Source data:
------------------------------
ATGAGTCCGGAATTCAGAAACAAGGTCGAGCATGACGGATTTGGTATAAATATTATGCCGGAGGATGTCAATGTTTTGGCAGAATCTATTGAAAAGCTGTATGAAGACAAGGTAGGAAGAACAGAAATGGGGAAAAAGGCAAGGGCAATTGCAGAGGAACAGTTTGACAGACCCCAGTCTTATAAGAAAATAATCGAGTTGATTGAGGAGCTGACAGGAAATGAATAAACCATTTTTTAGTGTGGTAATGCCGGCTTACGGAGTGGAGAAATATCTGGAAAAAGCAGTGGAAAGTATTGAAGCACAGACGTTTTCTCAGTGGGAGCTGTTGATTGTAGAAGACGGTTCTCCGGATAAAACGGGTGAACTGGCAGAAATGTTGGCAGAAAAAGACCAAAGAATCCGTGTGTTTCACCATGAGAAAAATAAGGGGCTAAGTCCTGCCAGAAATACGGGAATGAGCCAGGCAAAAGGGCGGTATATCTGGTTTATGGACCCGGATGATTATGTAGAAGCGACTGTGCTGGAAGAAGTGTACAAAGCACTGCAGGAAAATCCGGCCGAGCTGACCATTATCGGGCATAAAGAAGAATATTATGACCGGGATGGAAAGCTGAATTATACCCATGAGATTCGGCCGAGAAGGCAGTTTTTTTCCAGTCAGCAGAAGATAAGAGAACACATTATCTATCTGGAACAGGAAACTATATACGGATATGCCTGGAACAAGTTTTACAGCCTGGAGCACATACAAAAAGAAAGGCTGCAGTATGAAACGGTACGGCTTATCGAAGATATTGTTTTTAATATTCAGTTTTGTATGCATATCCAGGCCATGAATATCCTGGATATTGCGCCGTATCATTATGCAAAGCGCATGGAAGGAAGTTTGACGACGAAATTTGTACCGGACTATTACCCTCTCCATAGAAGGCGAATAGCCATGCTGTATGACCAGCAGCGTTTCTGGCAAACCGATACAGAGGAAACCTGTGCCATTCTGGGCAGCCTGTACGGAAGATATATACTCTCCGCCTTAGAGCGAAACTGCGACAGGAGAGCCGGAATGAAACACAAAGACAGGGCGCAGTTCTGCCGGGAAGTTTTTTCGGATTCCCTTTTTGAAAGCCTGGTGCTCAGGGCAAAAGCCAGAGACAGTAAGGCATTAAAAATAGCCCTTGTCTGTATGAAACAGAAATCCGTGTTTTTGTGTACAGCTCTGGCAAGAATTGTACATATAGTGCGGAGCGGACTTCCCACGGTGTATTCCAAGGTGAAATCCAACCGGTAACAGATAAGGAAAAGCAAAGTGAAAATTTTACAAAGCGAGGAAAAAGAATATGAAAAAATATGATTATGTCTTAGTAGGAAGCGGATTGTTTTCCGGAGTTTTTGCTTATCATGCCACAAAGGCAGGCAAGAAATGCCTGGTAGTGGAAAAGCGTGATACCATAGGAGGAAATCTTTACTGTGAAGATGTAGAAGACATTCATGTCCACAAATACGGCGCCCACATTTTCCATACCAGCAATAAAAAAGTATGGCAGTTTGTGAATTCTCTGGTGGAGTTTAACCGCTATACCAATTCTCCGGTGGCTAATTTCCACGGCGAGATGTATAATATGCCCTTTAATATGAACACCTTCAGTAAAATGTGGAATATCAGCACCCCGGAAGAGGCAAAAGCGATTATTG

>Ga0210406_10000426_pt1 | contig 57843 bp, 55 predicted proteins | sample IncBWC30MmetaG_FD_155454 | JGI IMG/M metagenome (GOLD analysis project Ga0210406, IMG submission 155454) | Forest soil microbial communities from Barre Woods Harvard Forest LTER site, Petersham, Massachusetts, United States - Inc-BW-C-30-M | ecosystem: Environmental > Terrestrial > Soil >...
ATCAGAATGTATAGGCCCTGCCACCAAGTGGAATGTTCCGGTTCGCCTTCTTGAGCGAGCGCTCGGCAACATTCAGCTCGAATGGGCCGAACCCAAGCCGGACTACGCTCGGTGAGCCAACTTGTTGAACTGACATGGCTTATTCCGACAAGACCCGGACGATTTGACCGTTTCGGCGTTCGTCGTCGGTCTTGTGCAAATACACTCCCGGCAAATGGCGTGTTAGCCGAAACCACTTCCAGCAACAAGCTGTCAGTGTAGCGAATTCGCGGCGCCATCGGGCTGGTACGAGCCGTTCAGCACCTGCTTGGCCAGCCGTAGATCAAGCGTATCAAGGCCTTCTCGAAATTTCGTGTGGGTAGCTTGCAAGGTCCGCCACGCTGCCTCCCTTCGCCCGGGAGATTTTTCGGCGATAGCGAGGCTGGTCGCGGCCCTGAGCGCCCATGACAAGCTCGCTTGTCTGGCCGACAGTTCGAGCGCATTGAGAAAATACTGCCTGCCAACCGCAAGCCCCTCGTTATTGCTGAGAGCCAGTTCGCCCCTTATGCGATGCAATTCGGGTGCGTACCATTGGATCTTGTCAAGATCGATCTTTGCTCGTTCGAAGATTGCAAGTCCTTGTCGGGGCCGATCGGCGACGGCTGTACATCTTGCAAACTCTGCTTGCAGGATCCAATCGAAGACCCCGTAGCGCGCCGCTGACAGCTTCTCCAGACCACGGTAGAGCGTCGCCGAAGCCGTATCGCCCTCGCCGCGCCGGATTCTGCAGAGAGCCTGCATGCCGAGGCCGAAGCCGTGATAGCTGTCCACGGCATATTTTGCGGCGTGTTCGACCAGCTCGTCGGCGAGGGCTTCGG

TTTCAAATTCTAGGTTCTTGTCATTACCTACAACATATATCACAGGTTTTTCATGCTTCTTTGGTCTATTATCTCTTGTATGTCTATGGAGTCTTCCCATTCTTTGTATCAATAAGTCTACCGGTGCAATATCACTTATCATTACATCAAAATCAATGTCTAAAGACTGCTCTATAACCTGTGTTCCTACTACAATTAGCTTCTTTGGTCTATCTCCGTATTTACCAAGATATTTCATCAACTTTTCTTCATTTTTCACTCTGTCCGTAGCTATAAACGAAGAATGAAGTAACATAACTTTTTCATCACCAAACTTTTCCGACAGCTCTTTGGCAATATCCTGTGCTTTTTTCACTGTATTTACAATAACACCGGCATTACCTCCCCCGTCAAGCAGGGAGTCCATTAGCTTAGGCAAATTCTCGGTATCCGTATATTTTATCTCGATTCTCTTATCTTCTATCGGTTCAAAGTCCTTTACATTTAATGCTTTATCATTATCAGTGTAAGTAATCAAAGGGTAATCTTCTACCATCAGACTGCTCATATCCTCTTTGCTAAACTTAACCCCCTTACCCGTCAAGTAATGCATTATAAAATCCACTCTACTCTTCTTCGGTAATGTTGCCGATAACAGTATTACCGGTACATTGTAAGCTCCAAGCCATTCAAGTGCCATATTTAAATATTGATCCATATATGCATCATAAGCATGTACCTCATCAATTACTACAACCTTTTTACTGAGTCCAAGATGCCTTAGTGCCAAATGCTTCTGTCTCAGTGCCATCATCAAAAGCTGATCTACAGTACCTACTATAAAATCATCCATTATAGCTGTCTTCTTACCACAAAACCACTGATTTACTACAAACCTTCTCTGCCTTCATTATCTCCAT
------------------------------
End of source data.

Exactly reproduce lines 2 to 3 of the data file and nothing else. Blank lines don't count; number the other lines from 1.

>Ga0210406_10000426_pt1 | contig 57843 bp, 55 predicted proteins | sample IncBWC30MmetaG_FD_155454 | JGI IMG/M metagenome (GOLD analysis project Ga0210406, IMG submission 155454) | Forest soil microbial communities from Barre Woods Harvard Forest LTER site, Petersham, Massachusetts, United States - Inc-BW-C-30-M | ecosystem: Environmental > Terrestrial > Soil >...
ATCAGAATGTATAGGCCCTGCCACCAAGTGGAATGTTCCGGTTCGCCTTCTTGAGCGAGCGCTCGGCAACATTCAGCTCGAATGGGCCGAACCCAAGCCGGACTACGCTCGGTGAGCCAACTTGTTGAACTGACATGGCTTATTCCGACAAGACCCGGACGATTTGACCGTTTCGGCGTTCGTCGTCGGTCTTGTGCAAATACACTCCCGGCAAATGGCGTGTTAGCCGAAACCACTTCCAGCAACAAGCTGTCAGTGTAGCGAATTCGCGGCGCCATCGGGCTGGTACGAGCCGTTCAGCACCTGCTTGGCCAGCCGTAGATCAAGCGTATCAAGGCCTTCTCGAAATTTCGTGTGGGTAGCTTGCAAGGTCCGCCACGCTGCCTCCCTTCGCCCGGGAGATTTTTCGGCGATAGCGAGGCTGGTCGCGGCCCTGAGCGCCCATGACAAGCTCGCTTGTCTGGCCGACAGTTCGAGCGCATTGAGAAAATACTGCCTGCCAACCGCAAGCCCCTCGTTATTGCTGAGAGCCAGTTCGCCCCTTATGCGATGCAATTCGGGTGCGTACCATTGGATCTTGTCAAGATCGATCTTTGCTCGTTCGAAGATTGCAAGTCCTTGTCGGGGCCGATCGGCGACGGCTGTACATCTTGCAAACTCTGCTTGCAGGATCCAATCGAAGACCCCGTAGCGCGCCGCTGACAGCTTCTCCAGACCACGGTAGAGCGTCGCCGAAGCCGTATCGCCCTCGCCGCGCCGGATTCTGCAGAGAGCCTGCATGCCGAGGCCGAAGCCGTGATAGCTGTCCACGGCATATTTTGCGGCGTGTTCGACCAGCTCGTCGGCGAGGGCTTCGG